May one chalk a pool cue on shabbat and yom tov? If not, why?


2 Answers 2


According to Rav Moshe Feinstein re:makeup on shabbos (where he asserts that Tochen-grinding would apply to face powders that are caked) tochen too would be a problem.

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    Hello mmt and welcome to mi.yodeya! Can you provide a source for Rav Moshe's p'sak in this regard and a few words of explanation on how it applies to this case?
    – WAF
    May 21, 2014 at 0:10
  • Not a written Teshuvah,however it is reported by many of his students. The Star-K, in their Shabbos Cosmetic article (by Rav Heber) quotes it, as does Rabbi Jachter in Grey Matter. Perhaps it is in a more recently published teshuvah, but it is known in the olam ha'psak.
    – mmt
    May 21, 2014 at 2:18

I've always heard that it's forbidden to chalk a pool cue, as it is being used for marking something. Furthermore, I've always heard that chalk is muktzah, so this is another reason against.

source: אבי מורי

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    Marking is not a melacha, the actual prohibition is against writing 2 letters and the Rabbis extend this to cases that may lead to 2 letters, however, marking as an unintended consequence is permitted. Muktzah is something that has no permitted use on shabbat/yom-tov, chalk (assuming it can be used) would not be muktzah. Apr 20, 2014 at 19:09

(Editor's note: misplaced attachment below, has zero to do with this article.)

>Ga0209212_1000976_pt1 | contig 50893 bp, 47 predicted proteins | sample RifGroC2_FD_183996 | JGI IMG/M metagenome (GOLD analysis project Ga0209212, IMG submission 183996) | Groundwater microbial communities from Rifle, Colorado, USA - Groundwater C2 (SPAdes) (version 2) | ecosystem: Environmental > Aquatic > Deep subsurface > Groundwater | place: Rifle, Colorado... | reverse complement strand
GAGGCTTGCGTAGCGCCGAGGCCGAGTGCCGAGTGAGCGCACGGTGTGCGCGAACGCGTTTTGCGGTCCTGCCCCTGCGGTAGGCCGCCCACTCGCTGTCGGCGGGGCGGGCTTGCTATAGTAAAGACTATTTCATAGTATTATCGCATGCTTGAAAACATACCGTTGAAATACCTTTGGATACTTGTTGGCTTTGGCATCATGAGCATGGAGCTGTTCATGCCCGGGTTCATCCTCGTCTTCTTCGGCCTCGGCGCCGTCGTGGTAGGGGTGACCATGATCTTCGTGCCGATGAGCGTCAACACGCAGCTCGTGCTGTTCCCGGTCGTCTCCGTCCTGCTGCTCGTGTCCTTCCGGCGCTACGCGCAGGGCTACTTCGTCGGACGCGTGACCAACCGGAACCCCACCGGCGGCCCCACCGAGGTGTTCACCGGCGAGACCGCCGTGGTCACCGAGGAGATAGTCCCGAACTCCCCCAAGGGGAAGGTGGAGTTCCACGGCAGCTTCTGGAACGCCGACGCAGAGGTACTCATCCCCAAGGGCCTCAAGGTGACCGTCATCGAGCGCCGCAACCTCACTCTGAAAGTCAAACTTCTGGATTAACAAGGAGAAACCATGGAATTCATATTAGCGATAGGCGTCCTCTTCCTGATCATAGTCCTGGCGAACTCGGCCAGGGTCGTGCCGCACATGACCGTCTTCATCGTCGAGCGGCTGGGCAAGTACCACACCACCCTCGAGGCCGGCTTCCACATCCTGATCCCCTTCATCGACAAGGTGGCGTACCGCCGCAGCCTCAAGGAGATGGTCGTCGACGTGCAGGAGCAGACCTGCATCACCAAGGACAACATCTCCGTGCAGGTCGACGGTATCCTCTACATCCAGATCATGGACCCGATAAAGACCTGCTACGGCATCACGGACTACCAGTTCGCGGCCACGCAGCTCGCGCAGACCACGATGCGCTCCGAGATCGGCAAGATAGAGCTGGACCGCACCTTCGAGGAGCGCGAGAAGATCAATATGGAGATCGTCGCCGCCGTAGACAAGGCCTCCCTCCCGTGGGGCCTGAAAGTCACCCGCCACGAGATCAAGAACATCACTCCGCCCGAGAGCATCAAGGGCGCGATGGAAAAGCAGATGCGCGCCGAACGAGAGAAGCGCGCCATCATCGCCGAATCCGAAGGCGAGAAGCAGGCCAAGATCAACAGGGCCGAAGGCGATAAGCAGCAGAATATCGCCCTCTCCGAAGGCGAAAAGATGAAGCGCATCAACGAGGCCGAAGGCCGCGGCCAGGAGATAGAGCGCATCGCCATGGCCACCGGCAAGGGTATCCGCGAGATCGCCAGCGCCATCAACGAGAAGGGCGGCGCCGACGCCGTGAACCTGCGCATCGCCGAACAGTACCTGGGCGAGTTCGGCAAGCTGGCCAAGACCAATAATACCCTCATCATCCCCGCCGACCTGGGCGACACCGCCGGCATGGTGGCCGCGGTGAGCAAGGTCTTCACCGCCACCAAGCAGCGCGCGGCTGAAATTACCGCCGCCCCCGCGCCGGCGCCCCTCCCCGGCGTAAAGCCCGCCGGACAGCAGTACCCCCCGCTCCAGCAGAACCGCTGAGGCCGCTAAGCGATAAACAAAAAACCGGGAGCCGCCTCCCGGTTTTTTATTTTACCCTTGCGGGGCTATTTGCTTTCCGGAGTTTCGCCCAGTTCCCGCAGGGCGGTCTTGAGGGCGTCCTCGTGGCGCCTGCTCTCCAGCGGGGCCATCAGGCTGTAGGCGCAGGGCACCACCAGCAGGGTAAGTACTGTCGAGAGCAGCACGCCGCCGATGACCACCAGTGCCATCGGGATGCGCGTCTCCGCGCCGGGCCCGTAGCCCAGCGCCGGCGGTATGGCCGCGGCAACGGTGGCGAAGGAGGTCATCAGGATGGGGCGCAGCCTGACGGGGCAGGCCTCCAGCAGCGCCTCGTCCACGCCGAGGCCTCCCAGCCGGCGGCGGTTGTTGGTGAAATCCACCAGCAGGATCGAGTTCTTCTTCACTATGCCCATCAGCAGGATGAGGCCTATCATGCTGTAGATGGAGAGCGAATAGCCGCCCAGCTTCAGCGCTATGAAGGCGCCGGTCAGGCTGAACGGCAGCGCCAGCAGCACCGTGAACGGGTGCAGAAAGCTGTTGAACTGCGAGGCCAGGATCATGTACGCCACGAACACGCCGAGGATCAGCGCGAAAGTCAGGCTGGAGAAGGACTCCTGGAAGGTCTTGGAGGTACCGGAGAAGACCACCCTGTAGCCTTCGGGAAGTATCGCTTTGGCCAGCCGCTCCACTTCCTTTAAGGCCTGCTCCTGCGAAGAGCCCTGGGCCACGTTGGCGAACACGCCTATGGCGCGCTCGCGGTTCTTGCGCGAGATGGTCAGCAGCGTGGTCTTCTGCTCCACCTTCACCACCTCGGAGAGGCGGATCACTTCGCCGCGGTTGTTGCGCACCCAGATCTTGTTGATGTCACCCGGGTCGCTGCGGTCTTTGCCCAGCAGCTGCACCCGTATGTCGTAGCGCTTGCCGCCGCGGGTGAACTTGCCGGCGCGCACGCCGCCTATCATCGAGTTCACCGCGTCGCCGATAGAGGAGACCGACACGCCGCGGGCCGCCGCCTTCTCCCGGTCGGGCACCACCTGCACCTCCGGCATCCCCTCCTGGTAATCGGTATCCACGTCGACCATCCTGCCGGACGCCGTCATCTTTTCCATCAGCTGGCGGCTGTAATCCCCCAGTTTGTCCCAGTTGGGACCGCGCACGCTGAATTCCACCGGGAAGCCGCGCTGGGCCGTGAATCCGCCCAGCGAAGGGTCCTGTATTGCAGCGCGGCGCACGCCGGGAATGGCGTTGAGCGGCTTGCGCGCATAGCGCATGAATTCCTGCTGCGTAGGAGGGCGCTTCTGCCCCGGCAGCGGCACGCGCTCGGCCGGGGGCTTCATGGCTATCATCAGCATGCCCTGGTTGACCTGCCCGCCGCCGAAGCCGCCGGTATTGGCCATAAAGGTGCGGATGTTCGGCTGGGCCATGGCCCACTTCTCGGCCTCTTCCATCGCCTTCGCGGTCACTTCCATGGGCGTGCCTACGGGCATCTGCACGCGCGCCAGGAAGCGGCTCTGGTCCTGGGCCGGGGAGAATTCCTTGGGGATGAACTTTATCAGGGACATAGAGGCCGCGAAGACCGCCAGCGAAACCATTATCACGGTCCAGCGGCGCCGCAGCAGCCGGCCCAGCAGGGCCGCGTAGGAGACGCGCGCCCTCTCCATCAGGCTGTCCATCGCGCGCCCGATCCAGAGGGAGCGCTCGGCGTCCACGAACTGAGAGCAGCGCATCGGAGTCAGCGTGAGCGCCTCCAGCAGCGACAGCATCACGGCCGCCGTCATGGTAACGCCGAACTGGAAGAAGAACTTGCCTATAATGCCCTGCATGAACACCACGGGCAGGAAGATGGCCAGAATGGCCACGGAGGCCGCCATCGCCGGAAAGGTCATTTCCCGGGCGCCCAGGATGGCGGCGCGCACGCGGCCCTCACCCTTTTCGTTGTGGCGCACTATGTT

• FWIW you probably mean אבי מרי (my father and my master)
    – Double AA
    Apr 23, 2014 at 3:40
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    @DoubleAA mori means "my teacher", no? Seems more relevant when citing a source than "my master". :-P
    – msh210
    May 20, 2014 at 21:39
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    @DoubleAA I checked a few benchers (nusach Ashkenaz), and they all say אבי מורי. Among them: ArtScroll, Feldheim, NCSY, Nevarech.
    – Scimonster
    May 21, 2014 at 7:49
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    If your father prefers it, then go ahead I guess. The Gemara though is clear that you should source your father as אבא מרי which Rashi translates as אבי ואדוני.
    – Double AA
    Jun 10, 2014 at 21:42

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